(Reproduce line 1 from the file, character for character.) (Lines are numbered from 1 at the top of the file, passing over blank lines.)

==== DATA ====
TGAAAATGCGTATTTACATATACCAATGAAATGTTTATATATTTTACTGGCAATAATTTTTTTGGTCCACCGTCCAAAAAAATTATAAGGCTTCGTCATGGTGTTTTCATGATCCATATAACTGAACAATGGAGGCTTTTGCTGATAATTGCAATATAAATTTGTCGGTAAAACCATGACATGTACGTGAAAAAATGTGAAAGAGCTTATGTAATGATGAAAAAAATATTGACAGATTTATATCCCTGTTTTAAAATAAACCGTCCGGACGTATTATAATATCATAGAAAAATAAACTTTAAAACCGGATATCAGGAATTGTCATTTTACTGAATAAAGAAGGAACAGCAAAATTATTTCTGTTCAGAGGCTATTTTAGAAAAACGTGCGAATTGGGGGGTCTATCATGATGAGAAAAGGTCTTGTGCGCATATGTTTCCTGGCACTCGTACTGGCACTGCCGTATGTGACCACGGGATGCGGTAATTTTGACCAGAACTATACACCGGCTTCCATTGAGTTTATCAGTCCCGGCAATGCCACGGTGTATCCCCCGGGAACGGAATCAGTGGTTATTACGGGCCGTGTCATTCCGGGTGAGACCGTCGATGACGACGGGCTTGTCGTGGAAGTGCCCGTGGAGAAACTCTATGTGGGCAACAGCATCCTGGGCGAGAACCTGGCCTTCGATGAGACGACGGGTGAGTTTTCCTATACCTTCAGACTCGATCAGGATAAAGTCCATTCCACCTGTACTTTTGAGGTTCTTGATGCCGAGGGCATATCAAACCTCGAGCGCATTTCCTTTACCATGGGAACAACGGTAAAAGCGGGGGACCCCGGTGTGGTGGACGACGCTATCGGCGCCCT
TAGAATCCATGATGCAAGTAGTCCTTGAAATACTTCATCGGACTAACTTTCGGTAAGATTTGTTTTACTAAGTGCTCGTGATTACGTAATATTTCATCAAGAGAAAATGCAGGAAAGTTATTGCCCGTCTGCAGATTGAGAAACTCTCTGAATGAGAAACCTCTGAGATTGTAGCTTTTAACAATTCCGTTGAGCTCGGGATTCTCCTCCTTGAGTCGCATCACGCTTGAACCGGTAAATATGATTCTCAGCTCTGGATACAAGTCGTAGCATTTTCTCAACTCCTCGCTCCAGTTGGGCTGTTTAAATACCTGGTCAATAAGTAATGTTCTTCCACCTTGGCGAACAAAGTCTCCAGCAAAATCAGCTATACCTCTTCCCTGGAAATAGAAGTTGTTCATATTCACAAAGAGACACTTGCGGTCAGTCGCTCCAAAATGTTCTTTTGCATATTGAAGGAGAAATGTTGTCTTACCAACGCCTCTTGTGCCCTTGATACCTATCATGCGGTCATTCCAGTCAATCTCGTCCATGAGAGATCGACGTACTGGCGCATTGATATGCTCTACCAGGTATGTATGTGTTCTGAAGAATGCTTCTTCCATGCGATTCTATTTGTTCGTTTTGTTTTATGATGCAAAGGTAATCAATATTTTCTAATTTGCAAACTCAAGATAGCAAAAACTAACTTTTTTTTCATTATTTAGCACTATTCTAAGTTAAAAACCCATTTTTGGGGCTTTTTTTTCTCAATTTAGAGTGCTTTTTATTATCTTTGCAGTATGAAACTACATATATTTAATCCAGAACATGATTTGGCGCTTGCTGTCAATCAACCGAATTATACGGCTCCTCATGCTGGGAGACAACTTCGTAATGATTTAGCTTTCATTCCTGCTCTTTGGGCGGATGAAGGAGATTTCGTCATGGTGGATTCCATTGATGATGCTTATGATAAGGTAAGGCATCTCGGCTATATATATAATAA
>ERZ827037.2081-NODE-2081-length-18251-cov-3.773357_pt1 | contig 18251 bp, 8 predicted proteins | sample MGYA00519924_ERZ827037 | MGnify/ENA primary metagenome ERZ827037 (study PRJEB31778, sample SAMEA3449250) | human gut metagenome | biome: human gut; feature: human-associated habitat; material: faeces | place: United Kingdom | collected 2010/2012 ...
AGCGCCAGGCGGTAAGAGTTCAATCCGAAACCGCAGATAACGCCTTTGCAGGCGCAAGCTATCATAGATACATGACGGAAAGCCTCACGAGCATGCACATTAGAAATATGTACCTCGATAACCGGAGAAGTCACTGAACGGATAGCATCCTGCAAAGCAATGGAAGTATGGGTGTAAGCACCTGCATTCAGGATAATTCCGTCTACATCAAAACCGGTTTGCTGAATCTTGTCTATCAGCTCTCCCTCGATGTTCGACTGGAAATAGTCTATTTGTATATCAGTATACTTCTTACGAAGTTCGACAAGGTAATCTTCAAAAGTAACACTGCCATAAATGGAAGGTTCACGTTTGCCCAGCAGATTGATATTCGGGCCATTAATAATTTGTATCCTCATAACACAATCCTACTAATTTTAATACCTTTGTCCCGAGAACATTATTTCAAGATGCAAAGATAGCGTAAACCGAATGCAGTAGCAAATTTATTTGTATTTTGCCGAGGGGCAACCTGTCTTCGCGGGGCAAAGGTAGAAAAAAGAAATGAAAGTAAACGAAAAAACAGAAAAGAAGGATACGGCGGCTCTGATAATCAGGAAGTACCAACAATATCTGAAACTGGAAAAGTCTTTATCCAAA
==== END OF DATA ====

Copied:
TGAAAATGCGTATTTACATATACCAATGAAATGTTTATATATTTTACTGGCAATAATTTTTTTGGTCCACCGTCCAAAAAAATTATAAGGCTTCGTCATGGTGTTTTCATGATCCATATAACTGAACAATGGAGGCTTTTGCTGATAATTGCAATATAAATTTGTCGGTAAAACCATGACATGTACGTGAAAAAATGTGAAAGAGCTTATGTAATGATGAAAAAAATATTGACAGATTTATATCCCTGTTTTAAAATAAACCGTCCGGACGTATTATAATATCATAGAAAAATAAACTTTAAAACCGGATATCAGGAATTGTCATTTTACTGAATAAAGAAGGAACAGCAAAATTATTTCTGTTCAGAGGCTATTTTAGAAAAACGTGCGAATTGGGGGGTCTATCATGATGAGAAAAGGTCTTGTGCGCATATGTTTCCTGGCACTCGTACTGGCACTGCCGTATGTGACCACGGGATGCGGTAATTTTGACCAGAACTATACACCGGCTTCCATTGAGTTTATCAGTCCCGGCAATGCCACGGTGTATCCCCCGGGAACGGAATCAGTGGTTATTACGGGCCGTGTCATTCCGGGTGAGACCGTCGATGACGACGGGCTTGTCGTGGAAGTGCCCGTGGAGAAACTCTATGTGGGCAACAGCATCCTGGGCGAGAACCTGGCCTTCGATGAGACGACGGGTGAGTTTTCCTATACCTTCAGACTCGATCAGGATAAAGTCCATTCCACCTGTACTTTTGAGGTTCTTGATGCCGAGGGCATATCAAACCTCGAGCGCATTTCCTTTACCATGGGAACAACGGTAAAAGCGGGGGACCCCGGTGTGGTGGACGACGCTATCGGCGCCCT